Of course, any weapon may be used unlawfully, and tank shells are no exception. This leads to consideration of whether there are any grounds that require the UK to refrain from transferring them to Ukraine. The most obvious basis would be that they are being used to target civilians or the civilian population as such, or in indiscriminate attacks. Every State is obligated under the law governing State responsibility not to aid or assist another State to commit an internationally wrongful act (i.e., a violation of international law). This is set forth in Article 16 of the International Law Commission’s 2001 Draft Articles on the Responsibility of States for Internationally Wrongful Acts.

According to this provision, which reflects customary law, a State that aids or assists another in the commission of an internationally wrongful act by the latter is itself internationally responsible for doing so if that State does so “with knowledge of the circumstances of the internationally wrongful act” and where the act would be internationally wrongful if committed by that State. Attacking civilians and indiscriminate attacks in the conduct of hostilities are both clear and serious violations of international law and would be violations by the UK just as they would be by Ukraine.

More specifically, and as a matter of treaty law, by virtue of its adherence to the UN Arms Trade Treaty (ATT), the UK may not export munitions for battle tanks to any State, including Ukraine, where it has under Article 2(1) or of items covered under Article 3 or Article 4, if it has knowledge at the time of authorization that the munitions would be used in attacks directed against civilian objects or civilians protected as such, or if there is an overriding risk that they would be used to commit or facilitate a serious violation of international humanitarian law (i.e., LOAC). These rules are set forth in Articles 2(1)(a), 3, 6(3), and 7(1)(b)(i) and (3) of the ATT.

The ATT demands that the UK have first assessed the risk of Ukraine breaching its LOAC obligations, in particular in the course of tank warfare. The most obvious place to seek evidence, aside from its own internal reporting, would be the Independent International Commission of Inquiry on Ukraine mandated by the UN Human Rights Council in its Resolution 49/1 of 4 March 2022. The Commission of Inquiry on Ukraine issued its latest report in March 2023 in which it assessed 25 attacks involving explosive weapons in populated areas. None of the attacks concerned tanks. The Commission concluded at Paragraph 23 that: “A small number of indiscriminate attacks were likely committed by Ukrainian armed forces.” Ukraine has also, the Commission believes, used cluster munitions indiscriminately. It has further used anti-personnel mines, in serious violation of its treaty obligations under the 1997 Anti-Personnel Mine Ban Convention. This use amounts to war crimes under Ukrainian domestic law: under Article 438 of its Criminal Code.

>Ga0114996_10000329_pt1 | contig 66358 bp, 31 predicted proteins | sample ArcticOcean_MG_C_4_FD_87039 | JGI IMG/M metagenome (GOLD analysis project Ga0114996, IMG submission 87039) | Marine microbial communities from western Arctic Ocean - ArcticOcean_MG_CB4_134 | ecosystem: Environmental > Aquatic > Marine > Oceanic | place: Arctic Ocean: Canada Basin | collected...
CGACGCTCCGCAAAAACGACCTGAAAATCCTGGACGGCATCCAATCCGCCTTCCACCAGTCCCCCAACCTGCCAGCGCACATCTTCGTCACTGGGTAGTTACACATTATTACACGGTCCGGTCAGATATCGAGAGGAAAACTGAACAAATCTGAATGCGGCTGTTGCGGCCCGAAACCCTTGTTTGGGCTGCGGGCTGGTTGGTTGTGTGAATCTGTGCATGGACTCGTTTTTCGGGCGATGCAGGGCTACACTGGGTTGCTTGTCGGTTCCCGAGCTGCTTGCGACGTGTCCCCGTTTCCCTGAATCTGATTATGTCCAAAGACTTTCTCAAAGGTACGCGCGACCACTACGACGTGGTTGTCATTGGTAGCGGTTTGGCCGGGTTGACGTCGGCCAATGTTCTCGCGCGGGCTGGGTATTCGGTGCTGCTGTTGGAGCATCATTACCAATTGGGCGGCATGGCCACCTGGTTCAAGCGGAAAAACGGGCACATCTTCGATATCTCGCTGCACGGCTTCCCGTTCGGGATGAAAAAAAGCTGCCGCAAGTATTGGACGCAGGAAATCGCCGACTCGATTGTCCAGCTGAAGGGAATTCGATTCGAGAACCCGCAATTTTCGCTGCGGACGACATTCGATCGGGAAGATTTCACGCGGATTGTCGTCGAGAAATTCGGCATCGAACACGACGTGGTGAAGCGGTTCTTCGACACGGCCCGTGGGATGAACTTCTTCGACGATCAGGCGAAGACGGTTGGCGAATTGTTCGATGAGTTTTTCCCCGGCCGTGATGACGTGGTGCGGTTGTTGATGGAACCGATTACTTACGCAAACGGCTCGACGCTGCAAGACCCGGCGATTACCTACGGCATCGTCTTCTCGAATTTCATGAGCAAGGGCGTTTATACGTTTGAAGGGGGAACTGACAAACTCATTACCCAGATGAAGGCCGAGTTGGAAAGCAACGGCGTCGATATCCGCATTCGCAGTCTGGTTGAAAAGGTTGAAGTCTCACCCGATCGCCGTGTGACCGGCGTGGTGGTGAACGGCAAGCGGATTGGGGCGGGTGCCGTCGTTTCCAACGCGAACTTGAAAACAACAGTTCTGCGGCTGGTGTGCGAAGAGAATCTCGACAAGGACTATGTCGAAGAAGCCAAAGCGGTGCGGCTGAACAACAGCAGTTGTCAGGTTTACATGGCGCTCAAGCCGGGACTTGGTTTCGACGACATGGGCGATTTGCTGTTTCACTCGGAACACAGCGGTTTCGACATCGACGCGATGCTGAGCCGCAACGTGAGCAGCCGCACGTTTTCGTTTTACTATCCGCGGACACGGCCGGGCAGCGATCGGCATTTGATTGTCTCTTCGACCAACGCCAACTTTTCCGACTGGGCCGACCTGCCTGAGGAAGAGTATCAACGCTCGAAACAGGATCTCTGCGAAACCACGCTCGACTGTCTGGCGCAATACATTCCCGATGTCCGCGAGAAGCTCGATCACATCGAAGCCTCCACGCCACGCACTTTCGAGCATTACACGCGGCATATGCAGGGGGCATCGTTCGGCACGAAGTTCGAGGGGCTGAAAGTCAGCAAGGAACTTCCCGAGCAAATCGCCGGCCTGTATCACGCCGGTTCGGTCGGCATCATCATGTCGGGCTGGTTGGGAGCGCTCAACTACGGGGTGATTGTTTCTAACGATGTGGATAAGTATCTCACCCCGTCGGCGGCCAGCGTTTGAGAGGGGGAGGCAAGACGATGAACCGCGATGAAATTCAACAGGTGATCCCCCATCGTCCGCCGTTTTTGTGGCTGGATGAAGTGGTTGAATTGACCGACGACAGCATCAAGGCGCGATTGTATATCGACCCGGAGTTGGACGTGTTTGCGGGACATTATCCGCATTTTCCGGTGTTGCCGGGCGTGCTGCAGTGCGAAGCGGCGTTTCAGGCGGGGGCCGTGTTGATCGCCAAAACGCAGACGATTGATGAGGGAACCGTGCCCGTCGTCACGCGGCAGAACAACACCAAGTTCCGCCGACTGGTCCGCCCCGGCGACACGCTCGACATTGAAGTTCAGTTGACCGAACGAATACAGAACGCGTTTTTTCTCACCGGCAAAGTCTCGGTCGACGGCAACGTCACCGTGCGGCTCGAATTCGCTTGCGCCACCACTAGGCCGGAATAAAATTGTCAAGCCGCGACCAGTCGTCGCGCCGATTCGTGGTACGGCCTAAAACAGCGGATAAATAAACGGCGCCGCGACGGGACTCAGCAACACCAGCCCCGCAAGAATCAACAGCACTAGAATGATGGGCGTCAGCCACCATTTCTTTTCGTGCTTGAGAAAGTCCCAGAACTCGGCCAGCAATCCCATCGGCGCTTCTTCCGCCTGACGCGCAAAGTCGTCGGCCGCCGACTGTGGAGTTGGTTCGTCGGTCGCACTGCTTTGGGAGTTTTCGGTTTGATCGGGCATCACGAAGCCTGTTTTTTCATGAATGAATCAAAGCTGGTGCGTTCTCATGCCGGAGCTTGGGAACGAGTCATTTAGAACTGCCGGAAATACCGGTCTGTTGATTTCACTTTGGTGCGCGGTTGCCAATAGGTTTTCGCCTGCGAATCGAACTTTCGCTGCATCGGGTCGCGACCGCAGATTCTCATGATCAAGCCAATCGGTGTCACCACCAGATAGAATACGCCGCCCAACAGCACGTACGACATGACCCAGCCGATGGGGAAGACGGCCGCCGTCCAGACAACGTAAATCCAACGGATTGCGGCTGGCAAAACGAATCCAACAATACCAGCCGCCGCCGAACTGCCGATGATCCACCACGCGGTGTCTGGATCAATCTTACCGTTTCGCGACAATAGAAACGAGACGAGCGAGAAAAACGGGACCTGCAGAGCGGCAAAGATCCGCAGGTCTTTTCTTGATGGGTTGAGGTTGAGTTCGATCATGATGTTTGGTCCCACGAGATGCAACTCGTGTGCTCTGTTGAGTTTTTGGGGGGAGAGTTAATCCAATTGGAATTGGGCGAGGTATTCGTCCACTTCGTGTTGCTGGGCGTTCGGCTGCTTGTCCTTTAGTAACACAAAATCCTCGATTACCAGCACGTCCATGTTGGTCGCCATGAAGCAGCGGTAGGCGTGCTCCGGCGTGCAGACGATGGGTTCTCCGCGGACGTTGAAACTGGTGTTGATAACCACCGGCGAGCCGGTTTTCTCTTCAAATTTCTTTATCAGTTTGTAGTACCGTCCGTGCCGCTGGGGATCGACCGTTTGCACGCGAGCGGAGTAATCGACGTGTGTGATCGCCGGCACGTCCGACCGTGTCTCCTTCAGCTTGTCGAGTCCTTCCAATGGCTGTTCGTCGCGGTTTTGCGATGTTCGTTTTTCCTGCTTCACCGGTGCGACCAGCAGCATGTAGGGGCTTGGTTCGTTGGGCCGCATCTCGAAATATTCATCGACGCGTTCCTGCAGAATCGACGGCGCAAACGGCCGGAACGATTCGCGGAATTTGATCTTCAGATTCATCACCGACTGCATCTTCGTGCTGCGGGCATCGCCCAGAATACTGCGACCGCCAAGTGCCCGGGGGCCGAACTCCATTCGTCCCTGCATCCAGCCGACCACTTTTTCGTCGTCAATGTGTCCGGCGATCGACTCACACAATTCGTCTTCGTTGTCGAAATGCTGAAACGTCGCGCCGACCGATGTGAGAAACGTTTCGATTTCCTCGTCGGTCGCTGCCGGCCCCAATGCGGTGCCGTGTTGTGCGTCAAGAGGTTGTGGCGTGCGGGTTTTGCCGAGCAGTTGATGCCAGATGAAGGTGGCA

These serious violations of LOAC should give pause for thought. But if appropriate mitigation measures are taken by the UK, in accordance with Article 7(2) of the ATT, and meaningful monitoring is ensured of their use, this would not render the decision to transfer the depleted uranium shells (or indeed the Challenger II tanks) unlawful. Ukraine must comply rigorously with its own obligations under LOAC and ensure full accountability for all those who commit serious violations of LOAC. The serious and pervasive violations perpetrated by Russian forces, as documented by the Commission of Inquiry on Ukraine, and by the recent arrest warrant issued by the International Criminal Court, do not negate this duty.

Concluding Thoughts

The UK, the United States, and many other nations have supported Ukraine to resist and repel the renewed Russian aggression that began on 24 February 2022. Only lawful weapons may be provided and only to the extent that Ukraine complies with its LOAC obligations. Today, we may conclude that the decision by the United Kingdom to transfer depleted uranium shells to Ukraine is compliant with international law.


Stuart Casey-Maslen is Extraordinary Professor of International Law at the Centre for Human Rights of the University of Pretoria.



Photo credit: Sergeant Steve Blake RLC, U.K. Ministry of Defence


Symposium Intro: Ukraine-Russia Armed Conflict

by Sean WattsWinston WilliamsRonald Alcala

February 28, 2022

Russia’s “Special Military Operation” and the (Claimed) Right of Self-Defense

by Michael N. Schmitt

February 28, 2022

Legal Status of Ukraine’s Resistance Forces

by Ronald Alcala and Steve Szymanski

February 28, 2022

Cluster Munitions and the Ukraine War

by William H. Boothby

February 28, 2022

Neutrality in the War against Ukraine

by Wolff Heintschel von Heinegg

March 1, 2022

The Russia-Ukraine War and the European Convention on Human Rights

by Marko Milanovic

March 1, 2022

Deefake Technology in the Age of Information Warfare

by Hitoshi Nasu

March 1, 2022

Ukraine and the Defender’s Obligations

by Eric Jensen

March 2, 2022

Are Molotov Cocktails Lawful Weapons?

by Sean Watts

March 2, 2022

Application of IHL by and to Proxies: The “Republics” of Donetsk and Luhansk

by Marco Sassòli

March 3, 2022

Closing the Turkish Straits in Times of War

by Raul (Pete) Pedrozo

March 3, 2020

The Abuse of “Peacekeeping”

by Alexander Gilder

March 3, 2022

Prisoners of War in Occupied Territory

by Geoff Corn

March 3, 2022

Combatant Privileges and Protections

by Laurie R. Blank

March 4, 2022